The dental industry has a lot of articles about this problem. They are also likely to use high nickel content stainless alloys, or they were until they became aware this could be a problem. Generally those alloys most highly reactive in human beings contained at least 50% nickel. Plus you're talking about intimate exposure for a long time with a dental implant, in a chemical bath that is designed to corrode things, like food. Needless to say, product liability will rapidly change product composition to exclude nickel risk if there were any possible contact with a reactive human being.
But, it is also well established that some people who have plain old eczema problems with their skin may be reacting to the nickel present in all foods to some degree. So it may be that you can't avoid nickel no matter what you do.
The traditional test is the patch test. This requires something much like a bandaid with the pad soaked in a specific known concentration of a nickel allergen applied to the skin for up to two days. Shaving the skin will not produce the same duration of contact as a patch test would require to prove that the razor was the cause of the allergic reaction. Long term metal against skin is required. The best case I ever had was caused by the metal button on the fly of some jeans. This person looked like they had been burned with a blow torch the skin was so broken down. And that is not an uncommon form of the reaction, some kind of sore eroded skin.
Her cure, by the way, was to paint the back of the button with nail polish. That kept the button from contacting her skin. When the laquer/enamel wore off her symptoms returned and she applied more paint. Simple. She wouldn't give up her fashion jeans.
First questions about any skin reaction will include any new soaps, creams, perfumes, dyes, foods, medications, sun exposure on medications, fabric softeners, detergents and suchlike. Those causes need to be eliminated as well.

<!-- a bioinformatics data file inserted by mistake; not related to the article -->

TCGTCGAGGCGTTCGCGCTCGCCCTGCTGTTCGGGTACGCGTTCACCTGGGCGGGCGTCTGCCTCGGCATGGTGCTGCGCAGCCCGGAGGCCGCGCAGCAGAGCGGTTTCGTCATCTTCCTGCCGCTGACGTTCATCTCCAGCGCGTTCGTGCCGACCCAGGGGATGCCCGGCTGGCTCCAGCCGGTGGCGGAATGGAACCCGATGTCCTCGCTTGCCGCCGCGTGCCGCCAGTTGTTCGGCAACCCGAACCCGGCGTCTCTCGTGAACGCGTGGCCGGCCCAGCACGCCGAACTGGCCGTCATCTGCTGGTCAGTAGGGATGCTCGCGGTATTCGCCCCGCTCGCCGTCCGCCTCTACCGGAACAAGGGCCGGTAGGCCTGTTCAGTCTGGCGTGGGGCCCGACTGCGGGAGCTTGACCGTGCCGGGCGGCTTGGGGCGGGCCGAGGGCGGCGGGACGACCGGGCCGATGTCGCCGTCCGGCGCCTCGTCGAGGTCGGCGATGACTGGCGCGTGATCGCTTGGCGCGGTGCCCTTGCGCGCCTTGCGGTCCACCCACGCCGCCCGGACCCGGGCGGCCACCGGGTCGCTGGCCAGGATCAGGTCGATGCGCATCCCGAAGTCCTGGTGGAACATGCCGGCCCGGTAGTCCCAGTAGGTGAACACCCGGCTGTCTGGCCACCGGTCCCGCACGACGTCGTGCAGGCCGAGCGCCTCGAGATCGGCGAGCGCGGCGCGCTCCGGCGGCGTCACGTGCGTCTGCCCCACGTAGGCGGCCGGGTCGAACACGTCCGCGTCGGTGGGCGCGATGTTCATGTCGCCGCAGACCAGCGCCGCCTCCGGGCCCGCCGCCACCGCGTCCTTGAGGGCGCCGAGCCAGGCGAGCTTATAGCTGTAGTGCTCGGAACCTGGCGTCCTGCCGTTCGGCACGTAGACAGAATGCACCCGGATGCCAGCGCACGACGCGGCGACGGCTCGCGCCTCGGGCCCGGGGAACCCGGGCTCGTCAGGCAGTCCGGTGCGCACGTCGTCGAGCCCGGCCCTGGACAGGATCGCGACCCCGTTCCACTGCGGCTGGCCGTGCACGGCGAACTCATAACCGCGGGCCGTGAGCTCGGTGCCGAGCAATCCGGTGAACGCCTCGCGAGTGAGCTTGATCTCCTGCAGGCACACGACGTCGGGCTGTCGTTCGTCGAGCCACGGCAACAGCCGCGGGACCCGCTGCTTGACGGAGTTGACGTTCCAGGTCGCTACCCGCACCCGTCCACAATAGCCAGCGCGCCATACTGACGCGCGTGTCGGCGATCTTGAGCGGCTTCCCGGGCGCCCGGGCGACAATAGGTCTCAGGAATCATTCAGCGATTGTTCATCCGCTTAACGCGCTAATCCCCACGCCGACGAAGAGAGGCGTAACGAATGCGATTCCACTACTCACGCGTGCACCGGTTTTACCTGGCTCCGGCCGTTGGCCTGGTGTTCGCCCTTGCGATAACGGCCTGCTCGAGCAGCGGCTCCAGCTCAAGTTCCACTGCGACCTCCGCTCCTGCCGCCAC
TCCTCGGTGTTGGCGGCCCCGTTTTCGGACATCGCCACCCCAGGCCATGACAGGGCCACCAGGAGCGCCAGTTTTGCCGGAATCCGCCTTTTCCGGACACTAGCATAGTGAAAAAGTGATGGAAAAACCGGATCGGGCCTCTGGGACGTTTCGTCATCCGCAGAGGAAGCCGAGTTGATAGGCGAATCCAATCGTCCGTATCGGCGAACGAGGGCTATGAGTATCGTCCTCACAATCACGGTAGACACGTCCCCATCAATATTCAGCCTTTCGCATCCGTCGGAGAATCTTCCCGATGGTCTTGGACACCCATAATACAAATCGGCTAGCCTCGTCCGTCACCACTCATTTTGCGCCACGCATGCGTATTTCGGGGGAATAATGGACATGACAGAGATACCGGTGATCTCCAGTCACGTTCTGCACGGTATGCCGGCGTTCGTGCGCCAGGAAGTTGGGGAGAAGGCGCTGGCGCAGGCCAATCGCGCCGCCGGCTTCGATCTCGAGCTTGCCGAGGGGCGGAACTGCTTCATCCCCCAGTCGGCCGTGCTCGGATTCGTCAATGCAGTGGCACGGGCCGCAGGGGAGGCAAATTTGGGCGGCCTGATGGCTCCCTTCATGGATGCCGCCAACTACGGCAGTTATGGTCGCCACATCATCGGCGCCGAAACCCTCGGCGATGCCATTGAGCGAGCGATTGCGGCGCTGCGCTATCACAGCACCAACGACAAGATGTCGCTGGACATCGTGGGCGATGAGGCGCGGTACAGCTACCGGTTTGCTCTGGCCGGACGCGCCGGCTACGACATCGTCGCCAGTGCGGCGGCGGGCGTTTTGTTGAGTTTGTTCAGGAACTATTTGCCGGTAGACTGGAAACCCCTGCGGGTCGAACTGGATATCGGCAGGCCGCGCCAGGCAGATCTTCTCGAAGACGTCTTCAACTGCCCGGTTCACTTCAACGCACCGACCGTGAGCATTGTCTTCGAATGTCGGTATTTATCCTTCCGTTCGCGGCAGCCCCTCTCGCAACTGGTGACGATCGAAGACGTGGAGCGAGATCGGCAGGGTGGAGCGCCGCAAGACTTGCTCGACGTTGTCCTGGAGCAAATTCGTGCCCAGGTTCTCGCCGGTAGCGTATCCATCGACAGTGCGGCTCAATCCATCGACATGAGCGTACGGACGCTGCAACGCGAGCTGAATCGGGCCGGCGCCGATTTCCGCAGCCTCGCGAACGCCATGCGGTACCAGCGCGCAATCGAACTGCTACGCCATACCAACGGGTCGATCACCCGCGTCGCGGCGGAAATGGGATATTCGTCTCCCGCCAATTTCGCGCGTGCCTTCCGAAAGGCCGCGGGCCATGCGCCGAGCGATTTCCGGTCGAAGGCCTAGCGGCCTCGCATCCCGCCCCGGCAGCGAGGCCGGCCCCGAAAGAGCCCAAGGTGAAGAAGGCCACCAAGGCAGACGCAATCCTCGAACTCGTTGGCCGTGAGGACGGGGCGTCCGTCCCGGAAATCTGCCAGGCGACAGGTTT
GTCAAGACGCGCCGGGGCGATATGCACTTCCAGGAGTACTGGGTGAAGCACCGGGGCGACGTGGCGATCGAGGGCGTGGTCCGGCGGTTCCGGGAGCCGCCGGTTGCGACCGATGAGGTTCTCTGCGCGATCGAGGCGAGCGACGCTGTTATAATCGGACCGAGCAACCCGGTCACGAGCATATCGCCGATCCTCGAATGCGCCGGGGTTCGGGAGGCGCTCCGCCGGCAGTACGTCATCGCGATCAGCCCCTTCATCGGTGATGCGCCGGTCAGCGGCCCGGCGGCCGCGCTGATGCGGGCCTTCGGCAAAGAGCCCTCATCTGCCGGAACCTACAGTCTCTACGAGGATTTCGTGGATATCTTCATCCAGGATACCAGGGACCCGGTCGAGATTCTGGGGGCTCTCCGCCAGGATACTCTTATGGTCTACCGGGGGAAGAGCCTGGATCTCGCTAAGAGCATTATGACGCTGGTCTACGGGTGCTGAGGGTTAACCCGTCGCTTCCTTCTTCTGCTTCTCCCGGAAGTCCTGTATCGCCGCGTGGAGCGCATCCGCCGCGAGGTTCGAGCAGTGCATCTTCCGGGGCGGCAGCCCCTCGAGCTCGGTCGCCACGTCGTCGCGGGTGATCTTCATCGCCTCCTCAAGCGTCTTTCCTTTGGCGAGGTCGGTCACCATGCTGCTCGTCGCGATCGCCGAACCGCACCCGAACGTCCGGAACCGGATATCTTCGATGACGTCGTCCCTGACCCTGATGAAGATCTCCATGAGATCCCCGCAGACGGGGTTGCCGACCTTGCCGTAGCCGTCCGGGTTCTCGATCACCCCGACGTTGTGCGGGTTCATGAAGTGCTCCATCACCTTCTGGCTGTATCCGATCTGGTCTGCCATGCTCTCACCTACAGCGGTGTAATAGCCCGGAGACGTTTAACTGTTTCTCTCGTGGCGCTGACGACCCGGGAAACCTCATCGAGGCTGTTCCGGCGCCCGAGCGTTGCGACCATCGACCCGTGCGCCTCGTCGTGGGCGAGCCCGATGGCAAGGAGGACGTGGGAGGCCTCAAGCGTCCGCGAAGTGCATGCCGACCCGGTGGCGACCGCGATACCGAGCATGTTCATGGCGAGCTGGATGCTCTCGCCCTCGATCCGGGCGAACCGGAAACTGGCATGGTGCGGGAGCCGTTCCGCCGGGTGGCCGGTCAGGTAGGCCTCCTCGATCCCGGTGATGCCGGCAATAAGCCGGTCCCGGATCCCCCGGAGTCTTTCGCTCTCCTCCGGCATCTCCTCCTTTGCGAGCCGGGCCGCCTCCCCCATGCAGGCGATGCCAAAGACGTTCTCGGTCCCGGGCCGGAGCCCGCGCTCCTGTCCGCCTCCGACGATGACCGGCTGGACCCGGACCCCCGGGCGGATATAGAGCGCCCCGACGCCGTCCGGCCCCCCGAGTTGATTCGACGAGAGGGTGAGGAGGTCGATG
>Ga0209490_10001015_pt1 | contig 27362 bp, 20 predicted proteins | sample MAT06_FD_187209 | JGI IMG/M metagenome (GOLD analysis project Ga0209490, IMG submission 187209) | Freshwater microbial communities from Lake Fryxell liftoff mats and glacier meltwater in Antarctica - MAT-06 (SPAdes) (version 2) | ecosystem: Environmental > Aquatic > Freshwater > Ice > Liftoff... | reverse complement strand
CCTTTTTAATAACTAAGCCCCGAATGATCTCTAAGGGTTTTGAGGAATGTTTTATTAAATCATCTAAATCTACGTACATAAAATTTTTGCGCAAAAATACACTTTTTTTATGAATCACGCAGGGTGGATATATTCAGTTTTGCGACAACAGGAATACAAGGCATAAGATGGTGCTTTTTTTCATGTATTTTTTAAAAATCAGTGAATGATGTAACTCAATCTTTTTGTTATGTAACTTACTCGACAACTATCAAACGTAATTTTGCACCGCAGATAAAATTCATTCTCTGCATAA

Shaving is a mechanical irritation of the skin. I like the advice about prepping the skin both pre and post shave. Maybe consider not shaving as often and allow the skin to recover. You might be exfoliating as well as removing hair. Getting down far enough you'd remove some of the basic protection afforded by the outer layers. That exposed skin will dry out faster and be subject to greater irritation.
A lesser known fact is that nickel is the heaviest element produced by our sun in the solar wind. Right after iron. We are all subject to a constantly renewing source of nickel in our sunshine. You might run but you can't hide.
Two more pence anyway."Nearly all men can stand adversity, but if you want to test a man's character, give him power." A. Lincoln.
02-03-2011, 02:26 PM #8
- Join Date
- Apr 2007
- St. Paul, MN, USA
Aha! I now have a greater understanding of the wisdom in the often tossed, "penny for your thoughts." Even with inflation, upping the ante to a nickel could be grounds for a suit from the litigious and rashes from the sensitive.
See you next week.
02-18-2011, 07:21 PM #9
Try a carbon steel blade
Sorry to hear about this problem! My recommendation is to go with a simple tool steel blade such as one made from 01, 1085, or 1095. Simple tool steels have none of the nickel or chromium elements of stainless steel and she should be able to tolerate them better but do test to make sure!